Bernard Stiegler: Pharmacology of Attention and Relational Ecology

In our sixth session philosopher Bernard Stiegler addresses the sense in which ‘attention’ has a significance at once psychological and social, and one does not work without the other. For Steigler, this is intimately tied to what Simondon calls trans-individuation. It is because collective memory is always exteriorised in education, the passing on of heritage between generations, that forms of attention consist.  Collective experience comes from what were once individual experiences, rendered collective through a process of trans-individuation. However, given this, Stiegler argues that what we must retain from the Platonic critique of the pharmakon is the thought that all exteriorisation leads to the possibility, not only for knowledge but for power, to take control of these processes of transindividuation by mastering the development of categorisation. In particular, since the formation of the Greek logos, what is key here is taking control of meta-categorisation, the production of a metalanguage, as all rational disciplines in our societies, and more generally all forms of deep attention, rest on these metalanguages.

As a means of forming attention, education is the modality through which the social being that is always already a psychic individual individuates itself at once psychically and collectively. Stiegler reviews Gilbert Simondon’s theorisation of individuation as:

  1. A psychic individual is neither a stable state nor an identity but a phase in a process through which she never ceases to transform herself.
  2. This process of psychic individuation is only truly accomplished to the extent that it is inscribed in a process of collective or social individuation.

It is in and through education that the link between these two inseparable dimensions of individuation is formed and concretised via what Stiegler identifies as ‘attentional forms’. The acquisition of these forms begins with the first moments of life, and, for Stiegler, according to Winnicott, it is built on the attention the mother gives to her child as the basis of all attention. They permit the individual to have her own experience, that is, to learn something by herself in her constant confrontation with the real.

Education is the result of multiple generations experience. Stiegler suggests that education develops a patina over time, something like the pebbles rolling in the current along the riverbed that they themselves help to create. Education is the transindividuation of individual memories engendered by individual experiences, ones which have resulted in a collective memory constituted by the attentional forms of knowledge, which Stiegler identifies as ‘knowhow’, ‘life skills’, and cognitive and theoretical knowledges. Only a being that is educated can develop these faculties, which are both psychic and social that become the shared attentional forms of knowledge of how to live, to do things, as well as cognitive and theoretical knowledge.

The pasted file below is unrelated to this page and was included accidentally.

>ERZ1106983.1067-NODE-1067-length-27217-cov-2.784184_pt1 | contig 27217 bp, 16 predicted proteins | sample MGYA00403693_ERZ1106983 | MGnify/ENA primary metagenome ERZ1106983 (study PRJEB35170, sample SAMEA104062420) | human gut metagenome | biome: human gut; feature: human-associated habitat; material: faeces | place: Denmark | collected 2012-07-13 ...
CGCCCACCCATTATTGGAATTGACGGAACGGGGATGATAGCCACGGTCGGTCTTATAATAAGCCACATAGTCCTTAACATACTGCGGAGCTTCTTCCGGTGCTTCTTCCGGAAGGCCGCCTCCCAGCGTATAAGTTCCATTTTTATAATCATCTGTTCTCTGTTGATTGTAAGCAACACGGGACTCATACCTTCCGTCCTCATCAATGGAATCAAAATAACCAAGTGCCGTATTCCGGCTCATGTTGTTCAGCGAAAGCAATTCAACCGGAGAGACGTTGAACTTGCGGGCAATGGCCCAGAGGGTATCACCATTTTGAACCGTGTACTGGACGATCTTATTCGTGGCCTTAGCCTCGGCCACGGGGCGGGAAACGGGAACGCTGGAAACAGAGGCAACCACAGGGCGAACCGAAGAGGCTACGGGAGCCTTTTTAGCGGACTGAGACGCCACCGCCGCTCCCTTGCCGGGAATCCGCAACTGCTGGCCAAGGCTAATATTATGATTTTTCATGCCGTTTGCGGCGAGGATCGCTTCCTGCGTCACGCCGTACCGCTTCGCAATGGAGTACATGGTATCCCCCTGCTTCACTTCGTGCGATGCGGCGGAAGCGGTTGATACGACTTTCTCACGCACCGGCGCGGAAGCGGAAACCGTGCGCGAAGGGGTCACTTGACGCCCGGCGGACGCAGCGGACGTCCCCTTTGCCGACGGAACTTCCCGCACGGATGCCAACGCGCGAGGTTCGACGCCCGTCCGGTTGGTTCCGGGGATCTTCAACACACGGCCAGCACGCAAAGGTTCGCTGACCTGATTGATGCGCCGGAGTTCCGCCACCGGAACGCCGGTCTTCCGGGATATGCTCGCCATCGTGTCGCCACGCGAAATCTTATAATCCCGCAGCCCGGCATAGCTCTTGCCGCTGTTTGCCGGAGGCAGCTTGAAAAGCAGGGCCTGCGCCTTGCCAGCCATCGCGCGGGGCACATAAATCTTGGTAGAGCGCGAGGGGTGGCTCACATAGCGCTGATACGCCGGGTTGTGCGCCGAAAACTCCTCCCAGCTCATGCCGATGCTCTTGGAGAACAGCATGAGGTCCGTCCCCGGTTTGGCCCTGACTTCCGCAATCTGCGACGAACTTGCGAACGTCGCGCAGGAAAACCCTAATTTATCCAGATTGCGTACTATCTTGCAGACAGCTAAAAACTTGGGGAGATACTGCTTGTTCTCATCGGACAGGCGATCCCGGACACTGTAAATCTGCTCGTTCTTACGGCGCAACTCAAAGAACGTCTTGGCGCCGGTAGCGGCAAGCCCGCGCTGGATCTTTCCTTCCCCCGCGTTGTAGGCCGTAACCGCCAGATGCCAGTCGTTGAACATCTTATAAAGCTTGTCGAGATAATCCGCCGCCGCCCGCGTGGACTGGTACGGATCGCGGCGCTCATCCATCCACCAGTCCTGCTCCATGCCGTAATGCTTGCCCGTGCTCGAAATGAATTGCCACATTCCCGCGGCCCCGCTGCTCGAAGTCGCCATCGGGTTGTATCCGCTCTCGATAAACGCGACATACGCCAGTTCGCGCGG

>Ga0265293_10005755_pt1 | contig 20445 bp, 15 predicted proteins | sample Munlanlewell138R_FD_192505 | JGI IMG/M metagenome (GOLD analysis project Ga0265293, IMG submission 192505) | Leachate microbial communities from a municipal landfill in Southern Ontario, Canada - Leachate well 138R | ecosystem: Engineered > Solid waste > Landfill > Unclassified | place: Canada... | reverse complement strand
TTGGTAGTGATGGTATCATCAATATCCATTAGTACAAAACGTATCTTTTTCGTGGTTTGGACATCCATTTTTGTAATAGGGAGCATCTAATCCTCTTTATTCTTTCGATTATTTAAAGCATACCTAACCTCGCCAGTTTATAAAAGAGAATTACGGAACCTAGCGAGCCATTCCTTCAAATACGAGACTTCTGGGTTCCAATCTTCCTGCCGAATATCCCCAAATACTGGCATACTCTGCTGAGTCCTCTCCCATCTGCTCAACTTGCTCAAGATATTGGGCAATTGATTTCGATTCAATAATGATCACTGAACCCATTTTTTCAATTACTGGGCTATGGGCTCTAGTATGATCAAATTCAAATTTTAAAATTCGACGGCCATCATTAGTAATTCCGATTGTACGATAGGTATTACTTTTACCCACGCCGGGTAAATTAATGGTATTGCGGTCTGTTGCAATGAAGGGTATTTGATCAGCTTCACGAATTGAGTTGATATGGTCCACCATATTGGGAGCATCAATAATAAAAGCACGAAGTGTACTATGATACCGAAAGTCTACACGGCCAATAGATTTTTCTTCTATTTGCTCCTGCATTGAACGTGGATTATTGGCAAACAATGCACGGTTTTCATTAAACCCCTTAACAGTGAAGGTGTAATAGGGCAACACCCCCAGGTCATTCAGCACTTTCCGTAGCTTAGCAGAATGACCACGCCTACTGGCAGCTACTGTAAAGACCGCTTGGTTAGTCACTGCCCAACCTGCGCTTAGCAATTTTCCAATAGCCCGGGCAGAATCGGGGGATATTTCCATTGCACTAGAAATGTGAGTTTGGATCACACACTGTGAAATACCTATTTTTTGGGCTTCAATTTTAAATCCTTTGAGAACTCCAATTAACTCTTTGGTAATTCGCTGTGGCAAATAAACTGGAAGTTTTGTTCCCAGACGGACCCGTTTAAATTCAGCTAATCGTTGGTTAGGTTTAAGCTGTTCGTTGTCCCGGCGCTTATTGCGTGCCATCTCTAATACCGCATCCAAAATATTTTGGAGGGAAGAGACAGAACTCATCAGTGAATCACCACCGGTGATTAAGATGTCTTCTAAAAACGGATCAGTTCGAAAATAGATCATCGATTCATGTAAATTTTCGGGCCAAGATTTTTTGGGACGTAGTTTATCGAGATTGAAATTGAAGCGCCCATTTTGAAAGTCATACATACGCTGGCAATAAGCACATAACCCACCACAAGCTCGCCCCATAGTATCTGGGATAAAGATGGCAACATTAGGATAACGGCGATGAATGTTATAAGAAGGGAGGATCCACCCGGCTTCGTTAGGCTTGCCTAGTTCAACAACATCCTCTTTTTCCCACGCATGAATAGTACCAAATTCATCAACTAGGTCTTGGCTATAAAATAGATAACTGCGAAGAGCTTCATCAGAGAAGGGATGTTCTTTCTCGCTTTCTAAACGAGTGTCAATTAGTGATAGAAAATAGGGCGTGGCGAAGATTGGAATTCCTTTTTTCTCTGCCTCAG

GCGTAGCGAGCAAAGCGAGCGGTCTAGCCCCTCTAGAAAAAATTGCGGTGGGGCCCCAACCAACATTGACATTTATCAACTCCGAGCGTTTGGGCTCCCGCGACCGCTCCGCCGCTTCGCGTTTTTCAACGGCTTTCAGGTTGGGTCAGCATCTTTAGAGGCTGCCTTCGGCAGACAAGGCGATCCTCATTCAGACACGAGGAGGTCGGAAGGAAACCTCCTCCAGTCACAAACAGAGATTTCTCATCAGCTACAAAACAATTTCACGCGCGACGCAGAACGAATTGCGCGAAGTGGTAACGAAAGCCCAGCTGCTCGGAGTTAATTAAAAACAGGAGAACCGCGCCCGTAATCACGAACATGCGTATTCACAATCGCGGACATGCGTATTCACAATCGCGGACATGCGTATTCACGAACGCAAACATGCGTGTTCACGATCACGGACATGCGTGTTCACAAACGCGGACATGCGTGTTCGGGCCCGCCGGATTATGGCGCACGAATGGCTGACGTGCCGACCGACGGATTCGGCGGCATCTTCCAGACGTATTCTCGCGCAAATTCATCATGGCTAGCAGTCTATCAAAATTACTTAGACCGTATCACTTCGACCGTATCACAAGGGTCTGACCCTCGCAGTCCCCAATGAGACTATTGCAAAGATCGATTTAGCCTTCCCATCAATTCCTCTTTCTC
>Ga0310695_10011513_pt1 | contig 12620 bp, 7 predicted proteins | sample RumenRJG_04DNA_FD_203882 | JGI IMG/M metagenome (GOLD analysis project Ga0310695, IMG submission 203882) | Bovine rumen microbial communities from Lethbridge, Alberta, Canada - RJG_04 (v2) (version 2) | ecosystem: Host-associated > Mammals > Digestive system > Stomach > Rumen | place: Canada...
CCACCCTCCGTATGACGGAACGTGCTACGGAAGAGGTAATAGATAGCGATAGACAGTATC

The individual faculties develop and open an educated being to knowledges that connect them to other beings educated in a similar manner. These faculties form and accomplish the process of processual collective individuation. Every society is a type of psychic and collective individuation. All of these types or socieities are characterised by forms or knowledge of attention that are also types of concern, systems of care, of techniques for care of the self and of others, together constituting ways of life that characterise cultures and civilisations.

The technique of the spatialisation of memory is what allows the transformation of individual time into this social space where a society is constituted and individuated. Social space, the support of social time, is ceaselessly re-run, re-commenced, reformed, deformed and transformed by the individuals who re-temporalise it. The spatialisation of memory is the consequence of the technicisation of life. In humankind, individual memory, forged by experience, is not lost to the species when the individual that lived that memory disappears. The experience has been technically exteriorised in the form of the technical object. It constitutes something like a primordial support in the sense that Presocratic philosophers used this term in relation to physis (nature). Culture is the intergenerational transmission of attentional forms invented through individual experience, which becomes collective because psychosocial memories are technically exteriorised and supported.